Indigenous voices reveal horrors impacts of climate change at COP28


On the sidelines of COP28, Indigenous people from some of the countries most impacted by climate change relayed their personal experiences of how global warming is affecting remote regions around the world in a statement to Al Arabiya English on Tuesday.

Indigenous groups and advocates from across the world have convened at COP28, urging leaders to uphold their promises to safeguard ancestral territories.

They are also advocating for increased funding for loss and damage, as they assert that their heritage and distinct customs are at risk due to climate change.

John Ruben, a 30-year-old native of Vanuatu in the South Pacific, has personally witnessed the impacts of climate change as his one-year-old daughter has already endured four tropical cyclones in her first year of life as the small island nation was hit by severe weather events in 2023.

Ruben shared with Al Arabiya English that his daughter is terrified during these cyclones. He also revealed that their home was ravaged by the recent cyclones, stating, “everything has been destroyed.”

Ruben, a professional researcher in science, has noted an alarming increase in climate change-related events over the past decade.

He hopes that COP28 will not only provide financial assistance but also support the establishment of a dedicated research centre in Vanuatu to study the specific impacts of climate change on the island nation.

Currently, Ruben’s primary concern is ensuring a safe world for his infant daughter. Earlier this year, during a cyclone, he was separated from her and lost contact for eight hours, leading him to fear for her life, as he stated, “I didn’t know if she was even alive.”

Johnny K. Silk, Jr., a 23-year-old activist from the Marshall Islands, expressed his concerns to Al Arabiya English, saying, “I am worried about losing my home, and I feel like it’s unfair that I should be worried and that I should be trying to come up with solutions and making an adaptation plan.”

Despite being among the world’s smaller polluters, the thinly populated, low-lying islands are some of the first places threatened by rising sea levels due to global warming. They also face natural disasters such as droughts, tropical storms, and cyclones.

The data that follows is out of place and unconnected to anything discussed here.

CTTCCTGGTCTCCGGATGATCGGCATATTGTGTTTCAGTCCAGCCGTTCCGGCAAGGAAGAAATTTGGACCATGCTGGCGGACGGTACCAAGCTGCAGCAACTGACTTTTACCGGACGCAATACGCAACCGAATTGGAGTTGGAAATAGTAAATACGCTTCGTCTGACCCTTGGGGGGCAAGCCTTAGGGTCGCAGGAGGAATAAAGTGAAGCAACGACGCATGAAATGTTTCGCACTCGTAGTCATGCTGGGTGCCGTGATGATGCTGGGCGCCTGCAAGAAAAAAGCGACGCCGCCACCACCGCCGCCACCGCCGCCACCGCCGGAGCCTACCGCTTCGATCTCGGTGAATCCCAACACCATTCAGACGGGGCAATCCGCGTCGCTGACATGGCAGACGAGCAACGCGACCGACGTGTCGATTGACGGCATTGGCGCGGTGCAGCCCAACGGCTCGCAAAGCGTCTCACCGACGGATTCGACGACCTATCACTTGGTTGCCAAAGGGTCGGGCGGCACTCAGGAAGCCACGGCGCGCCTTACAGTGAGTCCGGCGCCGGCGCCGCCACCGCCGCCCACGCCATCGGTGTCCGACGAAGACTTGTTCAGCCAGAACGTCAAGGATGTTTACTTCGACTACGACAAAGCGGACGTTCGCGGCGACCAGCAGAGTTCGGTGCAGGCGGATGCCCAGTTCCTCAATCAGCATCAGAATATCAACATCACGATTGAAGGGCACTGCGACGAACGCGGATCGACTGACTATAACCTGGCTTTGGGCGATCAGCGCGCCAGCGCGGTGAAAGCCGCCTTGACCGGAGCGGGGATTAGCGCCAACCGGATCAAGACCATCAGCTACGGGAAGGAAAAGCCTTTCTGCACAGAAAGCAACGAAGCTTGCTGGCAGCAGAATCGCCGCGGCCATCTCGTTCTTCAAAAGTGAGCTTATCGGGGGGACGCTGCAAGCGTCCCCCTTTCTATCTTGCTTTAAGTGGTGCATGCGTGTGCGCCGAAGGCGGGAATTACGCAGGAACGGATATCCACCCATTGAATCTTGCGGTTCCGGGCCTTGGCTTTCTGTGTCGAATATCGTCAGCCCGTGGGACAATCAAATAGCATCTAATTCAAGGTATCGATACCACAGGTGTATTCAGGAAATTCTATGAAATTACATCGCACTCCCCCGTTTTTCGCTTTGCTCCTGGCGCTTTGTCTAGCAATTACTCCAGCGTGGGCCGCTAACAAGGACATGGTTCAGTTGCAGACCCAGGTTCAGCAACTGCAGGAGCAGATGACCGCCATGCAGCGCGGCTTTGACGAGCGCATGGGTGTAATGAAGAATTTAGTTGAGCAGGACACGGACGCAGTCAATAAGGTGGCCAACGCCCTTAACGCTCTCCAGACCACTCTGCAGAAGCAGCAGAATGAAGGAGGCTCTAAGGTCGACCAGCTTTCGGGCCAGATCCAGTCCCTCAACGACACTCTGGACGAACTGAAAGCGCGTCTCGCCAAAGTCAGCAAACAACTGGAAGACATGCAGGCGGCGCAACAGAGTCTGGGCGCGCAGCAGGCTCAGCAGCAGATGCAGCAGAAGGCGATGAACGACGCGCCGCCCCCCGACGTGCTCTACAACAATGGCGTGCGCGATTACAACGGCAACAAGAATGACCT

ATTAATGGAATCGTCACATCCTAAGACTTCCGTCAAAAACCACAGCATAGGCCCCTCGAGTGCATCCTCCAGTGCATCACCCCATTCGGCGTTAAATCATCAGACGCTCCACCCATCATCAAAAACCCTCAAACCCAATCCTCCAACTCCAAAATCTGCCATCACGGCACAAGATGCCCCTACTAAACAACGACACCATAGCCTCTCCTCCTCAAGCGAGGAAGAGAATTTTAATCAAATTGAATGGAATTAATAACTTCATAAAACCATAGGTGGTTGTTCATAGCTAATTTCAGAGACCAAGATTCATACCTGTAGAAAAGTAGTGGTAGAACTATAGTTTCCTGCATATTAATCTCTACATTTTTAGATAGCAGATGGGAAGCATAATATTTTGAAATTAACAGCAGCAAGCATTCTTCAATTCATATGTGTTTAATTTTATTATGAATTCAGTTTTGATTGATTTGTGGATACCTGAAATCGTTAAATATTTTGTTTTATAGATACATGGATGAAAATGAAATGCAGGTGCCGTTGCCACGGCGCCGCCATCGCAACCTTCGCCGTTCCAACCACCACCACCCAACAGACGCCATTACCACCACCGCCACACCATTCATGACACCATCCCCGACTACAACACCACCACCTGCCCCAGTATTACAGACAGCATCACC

They are now confronted with the choice of either reinforcing their coastlines by reclaiming the seabed or facing potential displacement in approximately 70 years, a timeline during which some forecasts predict the country could be submerged due to rising sea levels.

Razan al-Mubarak, the UN Climate Change High-Level Champion of the UAE, which is hosting COP28, identifies one of the greatest challenges as the lack of data and the complexity of converting it into actionable information. This information is crucial for making informed decisions to aid indigenous communities and women.

Al-Mubarak expressed to Al Arabiya English that the data collected isn’t being effectively communicated, not due to a lack of data but rather a lack of confidence in it, emphasising the need for greater interaction between various databases and asserting that we now possess the technology to facilitate this.

In response to a query about the disparity in fund allocation, UAE official al-Mubarak stated that it’s crucial to first acknowledge and recognise that the funds aren’t reaching the intended recipients.

She highlighted the need to collectively understand the obstacles and ensure that indigenous peoples are involved in designing the financial mechanisms to guarantee that the funds reach them.

On Monday, the presidency of COP28 announced a new initiative called ‘COP28 Gender-Responsive Just Transitions and Climate Action Partnership’.

This commitment aims to take action on data, finance, and equal opportunities. The implementation of this initiative will be reviewed during COP31.

On Tuesday, 68 out of more than 196 countries pledged their commitment to the initiative.

Al-Mubarak expressed her hope that all the parties would agree and sign the pledge: “We’re shooting for the stars.”

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